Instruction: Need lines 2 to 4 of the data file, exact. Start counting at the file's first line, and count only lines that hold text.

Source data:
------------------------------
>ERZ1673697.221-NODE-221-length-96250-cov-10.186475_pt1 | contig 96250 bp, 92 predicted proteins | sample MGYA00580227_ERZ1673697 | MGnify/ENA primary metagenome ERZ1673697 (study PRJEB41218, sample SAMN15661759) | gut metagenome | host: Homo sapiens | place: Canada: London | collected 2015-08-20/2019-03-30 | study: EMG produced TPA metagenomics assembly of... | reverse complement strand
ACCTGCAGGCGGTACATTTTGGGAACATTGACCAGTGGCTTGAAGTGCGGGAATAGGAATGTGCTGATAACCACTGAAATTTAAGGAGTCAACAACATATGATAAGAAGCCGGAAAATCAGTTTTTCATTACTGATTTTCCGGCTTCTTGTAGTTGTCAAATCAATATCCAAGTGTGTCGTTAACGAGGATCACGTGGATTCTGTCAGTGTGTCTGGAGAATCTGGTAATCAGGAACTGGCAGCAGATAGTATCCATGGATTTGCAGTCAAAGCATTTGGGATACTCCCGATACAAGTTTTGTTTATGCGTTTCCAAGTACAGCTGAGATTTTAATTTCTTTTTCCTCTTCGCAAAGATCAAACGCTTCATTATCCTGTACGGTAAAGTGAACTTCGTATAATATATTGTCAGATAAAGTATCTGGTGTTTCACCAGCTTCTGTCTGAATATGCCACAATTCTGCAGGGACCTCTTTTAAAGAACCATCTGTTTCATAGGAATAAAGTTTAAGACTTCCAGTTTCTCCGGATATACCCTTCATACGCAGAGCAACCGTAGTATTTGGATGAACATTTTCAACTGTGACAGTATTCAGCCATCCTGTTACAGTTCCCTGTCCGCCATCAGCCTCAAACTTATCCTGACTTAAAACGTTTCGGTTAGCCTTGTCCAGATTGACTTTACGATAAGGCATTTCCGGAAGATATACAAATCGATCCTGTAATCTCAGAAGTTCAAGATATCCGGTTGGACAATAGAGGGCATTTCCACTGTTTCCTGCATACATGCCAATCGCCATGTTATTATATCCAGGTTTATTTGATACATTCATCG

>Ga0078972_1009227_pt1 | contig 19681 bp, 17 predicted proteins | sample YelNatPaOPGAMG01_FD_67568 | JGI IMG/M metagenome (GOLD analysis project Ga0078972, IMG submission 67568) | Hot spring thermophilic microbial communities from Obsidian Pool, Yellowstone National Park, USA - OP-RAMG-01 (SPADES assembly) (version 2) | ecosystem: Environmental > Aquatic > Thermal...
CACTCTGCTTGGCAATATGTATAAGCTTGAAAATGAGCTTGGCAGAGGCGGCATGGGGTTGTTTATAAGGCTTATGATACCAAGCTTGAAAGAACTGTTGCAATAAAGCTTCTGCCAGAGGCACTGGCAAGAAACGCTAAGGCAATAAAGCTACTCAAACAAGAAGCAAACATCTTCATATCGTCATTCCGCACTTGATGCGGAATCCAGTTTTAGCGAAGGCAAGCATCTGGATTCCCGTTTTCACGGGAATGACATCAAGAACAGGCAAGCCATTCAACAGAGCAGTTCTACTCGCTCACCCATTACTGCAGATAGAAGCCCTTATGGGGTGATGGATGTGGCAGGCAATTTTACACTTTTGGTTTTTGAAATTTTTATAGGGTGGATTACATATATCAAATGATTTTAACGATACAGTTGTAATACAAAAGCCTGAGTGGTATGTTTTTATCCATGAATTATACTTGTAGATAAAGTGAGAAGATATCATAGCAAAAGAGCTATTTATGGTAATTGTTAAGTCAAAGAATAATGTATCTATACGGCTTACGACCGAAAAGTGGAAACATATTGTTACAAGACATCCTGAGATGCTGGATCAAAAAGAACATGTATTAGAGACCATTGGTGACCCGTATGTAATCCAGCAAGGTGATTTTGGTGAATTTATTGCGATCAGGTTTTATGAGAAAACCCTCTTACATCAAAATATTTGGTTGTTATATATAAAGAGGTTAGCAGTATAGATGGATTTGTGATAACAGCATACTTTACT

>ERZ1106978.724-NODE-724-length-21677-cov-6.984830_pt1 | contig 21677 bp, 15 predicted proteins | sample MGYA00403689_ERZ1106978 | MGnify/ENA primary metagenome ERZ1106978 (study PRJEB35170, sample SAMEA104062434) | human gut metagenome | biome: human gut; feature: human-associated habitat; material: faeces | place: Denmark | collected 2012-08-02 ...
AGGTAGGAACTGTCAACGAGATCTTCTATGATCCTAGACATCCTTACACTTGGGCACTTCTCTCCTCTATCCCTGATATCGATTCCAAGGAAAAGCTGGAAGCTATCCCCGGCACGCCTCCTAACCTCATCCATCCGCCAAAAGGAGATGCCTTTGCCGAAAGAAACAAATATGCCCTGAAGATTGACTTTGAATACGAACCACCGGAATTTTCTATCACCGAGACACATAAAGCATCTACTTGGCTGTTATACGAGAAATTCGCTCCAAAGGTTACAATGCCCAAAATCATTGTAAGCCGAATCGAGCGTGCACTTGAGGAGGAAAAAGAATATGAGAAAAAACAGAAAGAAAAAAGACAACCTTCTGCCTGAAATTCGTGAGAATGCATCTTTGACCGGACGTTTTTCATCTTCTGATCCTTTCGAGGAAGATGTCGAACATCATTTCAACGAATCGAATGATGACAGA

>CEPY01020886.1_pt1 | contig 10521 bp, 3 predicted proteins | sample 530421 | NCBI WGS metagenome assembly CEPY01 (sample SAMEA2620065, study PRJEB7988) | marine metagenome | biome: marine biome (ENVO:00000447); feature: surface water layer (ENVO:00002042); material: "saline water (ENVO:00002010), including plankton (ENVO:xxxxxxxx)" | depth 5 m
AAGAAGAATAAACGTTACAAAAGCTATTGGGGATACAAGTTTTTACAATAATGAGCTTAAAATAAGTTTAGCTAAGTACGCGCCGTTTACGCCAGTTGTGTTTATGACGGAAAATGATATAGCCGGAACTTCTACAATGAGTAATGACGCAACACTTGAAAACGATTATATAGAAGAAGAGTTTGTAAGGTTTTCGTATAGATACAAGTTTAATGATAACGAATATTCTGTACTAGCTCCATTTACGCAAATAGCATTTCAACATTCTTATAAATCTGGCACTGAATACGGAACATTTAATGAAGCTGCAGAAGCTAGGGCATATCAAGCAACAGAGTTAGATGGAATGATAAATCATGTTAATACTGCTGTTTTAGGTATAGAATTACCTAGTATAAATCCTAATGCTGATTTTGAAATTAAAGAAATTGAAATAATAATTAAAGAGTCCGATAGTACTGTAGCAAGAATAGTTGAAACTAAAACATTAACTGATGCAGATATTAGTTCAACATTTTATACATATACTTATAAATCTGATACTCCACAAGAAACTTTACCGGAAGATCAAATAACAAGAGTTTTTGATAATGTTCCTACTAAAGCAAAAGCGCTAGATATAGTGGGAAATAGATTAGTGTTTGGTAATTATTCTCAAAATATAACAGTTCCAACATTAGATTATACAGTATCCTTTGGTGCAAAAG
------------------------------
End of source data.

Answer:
ACCTGCAGGCGGTACATTTTGGGAACATTGACCAGTGGCTTGAAGTGCGGGAATAGGAATGTGCTGATAACCACTGAAATTTAAGGAGTCAACAACATATGATAAGAAGCCGGAAAATCAGTTTTTCATTACTGATTTTCCGGCTTCTTGTAGTTGTCAAATCAATATCCAAGTGTGTCGTTAACGAGGATCACGTGGATTCTGTCAGTGTGTCTGGAGAATCTGGTAATCAGGAACTGGCAGCAGATAGTATCCATGGATTTGCAGTCAAAGCATTTGGGATACTCCCGATACAAGTTTTGTTTATGCGTTTCCAAGTACAGCTGAGATTTTAATTTCTTTTTCCTCTTCGCAAAGATCAAACGCTTCATTATCCTGTACGGTAAAGTGAACTTCGTATAATATATTGTCAGATAAAGTATCTGGTGTTTCACCAGCTTCTGTCTGAATATGCCACAATTCTGCAGGGACCTCTTTTAAAGAACCATCTGTTTCATAGGAATAAAGTTTAAGACTTCCAGTTTCTCCGGATATACCCTTCATACGCAGAGCAACCGTAGTATTTGGATGAACATTTTCAACTGTGACAGTATTCAGCCATCCTGTTACAGTTCCCTGTCCGCCATCAGCCTCAAACTTATCCTGACTTAAAACGTTTCGGTTAGCCTTGTCCAGATTGACTTTACGATAAGGCATTTCCGGAAGATATACAAATCGATCCTGTAATCTCAGAAGTTCAAGATATCCGGTTGGACAATAGAGGGCATTTCCACTGTTTCCTGCATACATGCCAATCGCCATGTTATTATATCCAGGTTTATTTGATACATTCATCG

>Ga0078972_1009227_pt1 | contig 19681 bp, 17 predicted proteins | sample YelNatPaOPGAMG01_FD_67568 | JGI IMG/M metagenome (GOLD analysis project Ga0078972, IMG submission 67568) | Hot spring thermophilic microbial communities from Obsidian Pool, Yellowstone National Park, USA - OP-RAMG-01 (SPADES assembly) (version 2) | ecosystem: Environmental > Aquatic > Thermal...
CACTCTGCTTGGCAATATGTATAAGCTTGAAAATGAGCTTGGCAGAGGCGGCATGGGGTTGTTTATAAGGCTTATGATACCAAGCTTGAAAGAACTGTTGCAATAAAGCTTCTGCCAGAGGCACTGGCAAGAAACGCTAAGGCAATAAAGCTACTCAAACAAGAAGCAAACATCTTCATATCGTCATTCCGCACTTGATGCGGAATCCAGTTTTAGCGAAGGCAAGCATCTGGATTCCCGTTTTCACGGGAATGACATCAAGAACAGGCAAGCCATTCAACAGAGCAGTTCTACTCGCTCACCCATTACTGCAGATAGAAGCCCTTATGGGGTGATGGATGTGGCAGGCAATTTTACACTTTTGGTTTTTGAAATTTTTATAGGGTGGATTACATATATCAAATGATTTTAACGATACAGTTGTAATACAAAAGCCTGAGTGGTATGTTTTTATCCATGAATTATACTTGTAGATAAAGTGAGAAGATATCATAGCAAAAGAGCTATTTATGGTAATTGTTAAGTCAAAGAATAATGTATCTATACGGCTTACGACCGAAAAGTGGAAACATATTGTTACAAGACATCCTGAGATGCTGGATCAAAAAGAACATGTATTAGAGACCATTGGTGACCCGTATGTAATCCAGCAAGGTGATTTTGGTGAATTTATTGCGATCAGGTTTTATGAGAAAACCCTCTTACATCAAAATATTTGGTTGTTATATATAAAGAGGTTAGCAGTATAGATGGATTTGTGATAACAGCATACTTTACT